By: Andie Chan. I pressed my SCUBA mask to my face as I back rolled off a small catamaran into the warm tropical waters of the Florida Keys. It was my first time SCUBA diving for my Ph.D. research, and I was eager to prove myself. I was starting a project on increasing our understanding of the reproduction and population sizes of pillar corals using genetic techniques, so I needed to collect small pieces of tissue from multiple colonies to bring back to the lab at Penn State. Fortunately, pillar corals at this dive site in Key Largo were conspicuous and prevalent. I swam along a 60 meter stretch of upward-reaching colonies that looked almost furry with their tentacles moving in the current. With great care, I took a small amount of tissue from several colonies to minimize wounding these animals – many of which were likely hundreds of years old.
Growing up as an army kid, home was just wherever the military decided to stick my family, never a place I lived. But, as I was walking home from my third day as a Hollings Scholar at NOAA’s Pacific Island Fisheries Science Center (PIFSC) in Pearl Harbor, HI, it hit me that this strange new place actually “felt” like home, it was something deep in my bones. Now, I am not typically one for signs from the heavens or one to put much stock in ‘feelings’, but I can tell you that this moment was life altering and set me on a path to one day make it back there.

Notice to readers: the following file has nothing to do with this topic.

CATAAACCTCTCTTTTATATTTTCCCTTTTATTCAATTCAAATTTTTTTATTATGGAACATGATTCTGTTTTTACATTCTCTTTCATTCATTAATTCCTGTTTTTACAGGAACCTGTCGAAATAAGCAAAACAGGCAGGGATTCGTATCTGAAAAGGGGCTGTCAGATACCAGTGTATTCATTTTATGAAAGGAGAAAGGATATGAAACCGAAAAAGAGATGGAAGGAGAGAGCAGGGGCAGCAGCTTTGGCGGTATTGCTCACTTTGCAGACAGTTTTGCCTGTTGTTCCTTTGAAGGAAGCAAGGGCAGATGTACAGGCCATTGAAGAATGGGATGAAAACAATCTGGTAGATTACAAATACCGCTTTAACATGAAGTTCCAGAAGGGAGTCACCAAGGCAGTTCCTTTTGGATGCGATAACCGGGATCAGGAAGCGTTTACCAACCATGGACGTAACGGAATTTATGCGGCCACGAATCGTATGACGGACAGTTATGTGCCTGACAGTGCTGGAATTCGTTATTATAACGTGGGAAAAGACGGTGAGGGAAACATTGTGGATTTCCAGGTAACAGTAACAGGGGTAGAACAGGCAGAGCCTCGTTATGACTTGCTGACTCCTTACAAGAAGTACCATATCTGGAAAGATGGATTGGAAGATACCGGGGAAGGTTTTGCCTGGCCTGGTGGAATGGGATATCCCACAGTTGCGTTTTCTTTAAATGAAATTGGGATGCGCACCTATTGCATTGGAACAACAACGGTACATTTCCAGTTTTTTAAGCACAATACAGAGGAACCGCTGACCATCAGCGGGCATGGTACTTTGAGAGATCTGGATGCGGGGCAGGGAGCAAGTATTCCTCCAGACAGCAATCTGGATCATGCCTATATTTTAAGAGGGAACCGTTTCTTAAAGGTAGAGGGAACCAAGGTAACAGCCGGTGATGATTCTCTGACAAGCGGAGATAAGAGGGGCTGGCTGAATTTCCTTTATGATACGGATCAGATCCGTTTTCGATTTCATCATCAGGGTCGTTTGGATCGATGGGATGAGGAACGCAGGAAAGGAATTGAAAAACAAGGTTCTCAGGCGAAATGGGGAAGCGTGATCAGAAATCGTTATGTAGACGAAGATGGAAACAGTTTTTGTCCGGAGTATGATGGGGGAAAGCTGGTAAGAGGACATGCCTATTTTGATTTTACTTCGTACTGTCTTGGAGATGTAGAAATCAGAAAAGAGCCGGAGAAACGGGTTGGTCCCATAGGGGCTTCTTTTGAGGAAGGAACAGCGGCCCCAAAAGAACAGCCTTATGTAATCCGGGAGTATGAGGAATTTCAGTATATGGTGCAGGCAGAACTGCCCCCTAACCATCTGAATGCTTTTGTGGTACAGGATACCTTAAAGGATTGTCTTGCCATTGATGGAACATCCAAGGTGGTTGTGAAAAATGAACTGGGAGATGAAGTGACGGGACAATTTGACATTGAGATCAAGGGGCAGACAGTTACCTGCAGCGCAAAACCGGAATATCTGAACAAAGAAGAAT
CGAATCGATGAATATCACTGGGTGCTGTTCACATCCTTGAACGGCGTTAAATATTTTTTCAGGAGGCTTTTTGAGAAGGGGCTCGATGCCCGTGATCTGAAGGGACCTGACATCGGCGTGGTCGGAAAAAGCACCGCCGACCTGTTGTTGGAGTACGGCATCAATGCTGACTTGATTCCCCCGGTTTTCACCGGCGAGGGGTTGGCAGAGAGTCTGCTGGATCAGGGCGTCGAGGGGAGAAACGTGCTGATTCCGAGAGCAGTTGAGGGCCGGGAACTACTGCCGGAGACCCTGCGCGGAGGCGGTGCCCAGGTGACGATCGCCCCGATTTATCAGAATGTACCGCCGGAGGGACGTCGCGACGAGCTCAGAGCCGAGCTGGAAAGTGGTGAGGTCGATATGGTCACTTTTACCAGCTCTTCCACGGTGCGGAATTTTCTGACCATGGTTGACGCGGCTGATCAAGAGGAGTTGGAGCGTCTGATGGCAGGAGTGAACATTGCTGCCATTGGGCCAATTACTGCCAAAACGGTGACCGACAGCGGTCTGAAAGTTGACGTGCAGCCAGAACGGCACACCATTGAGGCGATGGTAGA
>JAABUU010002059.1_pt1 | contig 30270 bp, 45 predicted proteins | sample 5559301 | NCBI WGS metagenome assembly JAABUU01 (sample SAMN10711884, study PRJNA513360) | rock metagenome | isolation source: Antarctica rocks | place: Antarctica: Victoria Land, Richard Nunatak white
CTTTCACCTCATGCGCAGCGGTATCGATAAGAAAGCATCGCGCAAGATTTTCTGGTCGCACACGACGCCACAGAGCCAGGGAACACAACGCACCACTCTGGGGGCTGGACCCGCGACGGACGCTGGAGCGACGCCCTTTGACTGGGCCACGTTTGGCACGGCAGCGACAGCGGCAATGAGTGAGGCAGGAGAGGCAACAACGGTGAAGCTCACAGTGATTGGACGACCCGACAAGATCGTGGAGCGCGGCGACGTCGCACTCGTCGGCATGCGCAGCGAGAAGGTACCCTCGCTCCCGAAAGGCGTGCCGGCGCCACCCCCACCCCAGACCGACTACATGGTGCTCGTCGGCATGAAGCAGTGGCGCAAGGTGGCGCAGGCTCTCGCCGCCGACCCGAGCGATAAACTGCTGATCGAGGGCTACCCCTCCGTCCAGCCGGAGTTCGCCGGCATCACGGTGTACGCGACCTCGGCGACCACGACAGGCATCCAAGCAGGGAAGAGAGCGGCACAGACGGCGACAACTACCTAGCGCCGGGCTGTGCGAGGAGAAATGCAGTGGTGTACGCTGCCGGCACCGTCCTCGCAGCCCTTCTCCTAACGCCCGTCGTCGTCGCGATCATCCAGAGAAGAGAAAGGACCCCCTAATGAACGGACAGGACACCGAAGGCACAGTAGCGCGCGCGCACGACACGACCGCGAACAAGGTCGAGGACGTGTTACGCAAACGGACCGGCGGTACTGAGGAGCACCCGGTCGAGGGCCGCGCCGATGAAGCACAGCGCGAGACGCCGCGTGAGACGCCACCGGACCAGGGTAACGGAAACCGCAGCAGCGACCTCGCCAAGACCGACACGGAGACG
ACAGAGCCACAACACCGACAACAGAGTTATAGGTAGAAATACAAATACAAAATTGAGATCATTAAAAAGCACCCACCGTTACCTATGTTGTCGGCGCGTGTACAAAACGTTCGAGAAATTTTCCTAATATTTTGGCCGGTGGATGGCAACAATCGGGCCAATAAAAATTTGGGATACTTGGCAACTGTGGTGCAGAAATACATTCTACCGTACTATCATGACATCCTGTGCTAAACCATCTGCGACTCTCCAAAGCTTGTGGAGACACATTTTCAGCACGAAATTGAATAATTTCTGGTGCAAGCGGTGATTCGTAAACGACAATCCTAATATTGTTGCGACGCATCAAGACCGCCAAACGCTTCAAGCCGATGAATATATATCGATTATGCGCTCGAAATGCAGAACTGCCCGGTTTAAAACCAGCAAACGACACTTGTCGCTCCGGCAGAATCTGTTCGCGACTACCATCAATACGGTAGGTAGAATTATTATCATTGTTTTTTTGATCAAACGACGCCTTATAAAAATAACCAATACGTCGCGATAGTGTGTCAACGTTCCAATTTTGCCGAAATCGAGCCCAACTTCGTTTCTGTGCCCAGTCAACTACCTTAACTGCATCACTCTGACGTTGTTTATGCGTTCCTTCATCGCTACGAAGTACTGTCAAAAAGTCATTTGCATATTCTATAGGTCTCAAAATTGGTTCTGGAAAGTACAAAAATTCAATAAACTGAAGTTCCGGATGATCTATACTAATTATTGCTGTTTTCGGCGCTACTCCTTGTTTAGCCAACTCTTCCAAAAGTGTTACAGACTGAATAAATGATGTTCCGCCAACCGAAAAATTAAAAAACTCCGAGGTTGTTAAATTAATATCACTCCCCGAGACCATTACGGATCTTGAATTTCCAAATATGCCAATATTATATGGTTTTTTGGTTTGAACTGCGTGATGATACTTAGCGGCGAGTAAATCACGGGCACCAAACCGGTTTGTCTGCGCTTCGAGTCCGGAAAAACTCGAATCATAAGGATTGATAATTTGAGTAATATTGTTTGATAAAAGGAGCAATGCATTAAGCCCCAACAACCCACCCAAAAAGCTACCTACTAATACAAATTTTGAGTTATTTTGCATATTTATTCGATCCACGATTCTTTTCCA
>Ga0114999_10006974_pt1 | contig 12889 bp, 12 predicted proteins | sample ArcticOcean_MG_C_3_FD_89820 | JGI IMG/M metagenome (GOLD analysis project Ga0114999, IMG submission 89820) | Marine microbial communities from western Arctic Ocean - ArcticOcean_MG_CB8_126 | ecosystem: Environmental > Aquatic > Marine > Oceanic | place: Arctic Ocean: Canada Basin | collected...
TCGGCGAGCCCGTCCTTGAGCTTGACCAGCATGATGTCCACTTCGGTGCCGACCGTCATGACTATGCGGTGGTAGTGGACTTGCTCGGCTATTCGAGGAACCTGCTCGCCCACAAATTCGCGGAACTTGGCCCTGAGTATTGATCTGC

For the past five years, my typical field day was spent waist deep in marsh mud wielding the tools I needed for success: sunscreen, bug spray (lots of it), and a GPS. My work day as an environmental scientist and salt marsh ecologist is a very different world from the one I recently jumped into as a Knauss Fellow in NOAA’s Office of Coast Survey, the nation’s nautical chart makers.
As the air horn blew, I couldn’t help but laugh. Even NBC News caught me laughing. During a committee hearing, Representative Cunningham (D-SC) wanted to illustrate that seismic airgun blasting in the Atlantic ocean would be as loud and disruptive to the endangered North Atlantic right whale as his air horn blast was to the hearing.